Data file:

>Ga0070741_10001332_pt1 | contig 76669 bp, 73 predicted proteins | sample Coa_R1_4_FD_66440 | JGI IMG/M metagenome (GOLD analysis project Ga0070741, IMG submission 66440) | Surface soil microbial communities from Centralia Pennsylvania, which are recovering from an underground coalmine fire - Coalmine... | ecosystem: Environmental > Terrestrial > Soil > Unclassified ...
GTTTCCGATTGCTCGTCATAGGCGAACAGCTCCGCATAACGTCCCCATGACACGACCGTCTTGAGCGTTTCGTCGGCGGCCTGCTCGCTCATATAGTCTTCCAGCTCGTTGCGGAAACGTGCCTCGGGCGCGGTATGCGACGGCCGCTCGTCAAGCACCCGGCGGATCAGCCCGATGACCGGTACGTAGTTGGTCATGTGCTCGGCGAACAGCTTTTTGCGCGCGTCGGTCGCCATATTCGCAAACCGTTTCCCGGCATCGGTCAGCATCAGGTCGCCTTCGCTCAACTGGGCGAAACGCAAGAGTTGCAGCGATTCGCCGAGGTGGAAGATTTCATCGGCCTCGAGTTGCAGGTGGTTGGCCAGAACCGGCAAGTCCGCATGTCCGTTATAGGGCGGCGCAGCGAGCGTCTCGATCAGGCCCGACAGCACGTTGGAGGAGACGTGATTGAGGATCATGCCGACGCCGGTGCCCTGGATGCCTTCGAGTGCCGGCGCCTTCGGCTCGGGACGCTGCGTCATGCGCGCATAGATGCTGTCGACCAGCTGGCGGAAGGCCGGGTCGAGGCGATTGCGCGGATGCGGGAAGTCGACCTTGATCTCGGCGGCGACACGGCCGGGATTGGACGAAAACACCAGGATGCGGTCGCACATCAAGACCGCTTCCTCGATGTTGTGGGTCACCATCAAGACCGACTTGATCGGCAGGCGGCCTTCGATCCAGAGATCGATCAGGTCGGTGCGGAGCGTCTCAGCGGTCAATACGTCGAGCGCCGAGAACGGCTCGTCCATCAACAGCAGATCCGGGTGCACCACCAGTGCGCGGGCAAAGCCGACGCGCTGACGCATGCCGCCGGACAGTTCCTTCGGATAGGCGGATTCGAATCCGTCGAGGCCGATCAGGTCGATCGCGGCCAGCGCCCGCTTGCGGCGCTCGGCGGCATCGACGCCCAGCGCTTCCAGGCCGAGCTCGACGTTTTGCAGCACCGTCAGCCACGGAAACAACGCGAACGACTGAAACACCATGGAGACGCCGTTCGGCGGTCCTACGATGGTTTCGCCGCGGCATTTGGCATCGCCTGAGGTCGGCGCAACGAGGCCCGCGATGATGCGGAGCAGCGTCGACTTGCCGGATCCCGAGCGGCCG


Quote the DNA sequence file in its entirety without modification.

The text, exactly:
>Ga0070741_10001332_pt1 | contig 76669 bp, 73 predicted proteins | sample Coa_R1_4_FD_66440 | JGI IMG/M metagenome (GOLD analysis project Ga0070741, IMG submission 66440) | Surface soil microbial communities from Centralia Pennsylvania, which are recovering from an underground coalmine fire - Coalmine... | ecosystem: Environmental > Terrestrial > Soil > Unclassified ...
GTTTCCGATTGCTCGTCATAGGCGAACAGCTCCGCATAACGTCCCCATGACACGACCGTCTTGAGCGTTTCGTCGGCGGCCTGCTCGCTCATATAGTCTTCCAGCTCGTTGCGGAAACGTGCCTCGGGCGCGGTATGCGACGGCCGCTCGTCAAGCACCCGGCGGATCAGCCCGATGACCGGTACGTAGTTGGTCATGTGCTCGGCGAACAGCTTTTTGCGCGCGTCGGTCGCCATATTCGCAAACCGTTTCCCGGCATCGGTCAGCATCAGGTCGCCTTCGCTCAACTGGGCGAAACGCAAGAGTTGCAGCGATTCGCCGAGGTGGAAGATTTCATCGGCCTCGAGTTGCAGGTGGTTGGCCAGAACCGGCAAGTCCGCATGTCCGTTATAGGGCGGCGCAGCGAGCGTCTCGATCAGGCCCGACAGCACGTTGGAGGAGACGTGATTGAGGATCATGCCGACGCCGGTGCCCTGGATGCCTTCGAGTGCCGGCGCCTTCGGCTCGGGACGCTGCGTCATGCGCGCATAGATGCTGTCGACCAGCTGGCGGAAGGCCGGGTCGAGGCGATTGCGCGGATGCGGGAAGTCGACCTTGATCTCGGCGGCGACACGGCCGGGATTGGACGAAAACACCAGGATGCGGTCGCACATCAAGACCGCTTCCTCGATGTTGTGGGTCACCATCAAGACCGACTTGATCGGCAGGCGGCCTTCGATCCAGAGATCGATCAGGTCGGTGCGGAGCGTCTCAGCGGTCAATACGTCGAGCGCCGAGAACGGCTCGTCCATCAACAGCAGATCCGGGTGCACCACCAGTGCGCGGGCAAAGCCGACGCGCTGACGCATGCCGCCGGACAGTTCCTTCGGATAGGCGGATTCGAATCCGTCGAGGCCGATCAGGTCGATCGCGGCCAGCGCCCGCTTGCGGCGCTCGGCGGCATCGACGCCCAGCGCTTCCAGGCCGAGCTCGACGTTTTGCAGCACCGTCAGCCACGGAAACAACGCGAACGACTGAAACACCATGGAGACGCCGTTCGGCGGTCCTACGATGGTTTCGCCGCGGCATTTGGCATCGCCTGAGGTCGGCGCAACGAGGCCCGCGATGATGCGGAGCAGCGTCGACTTGCCGGATCCCGAGCGGCCG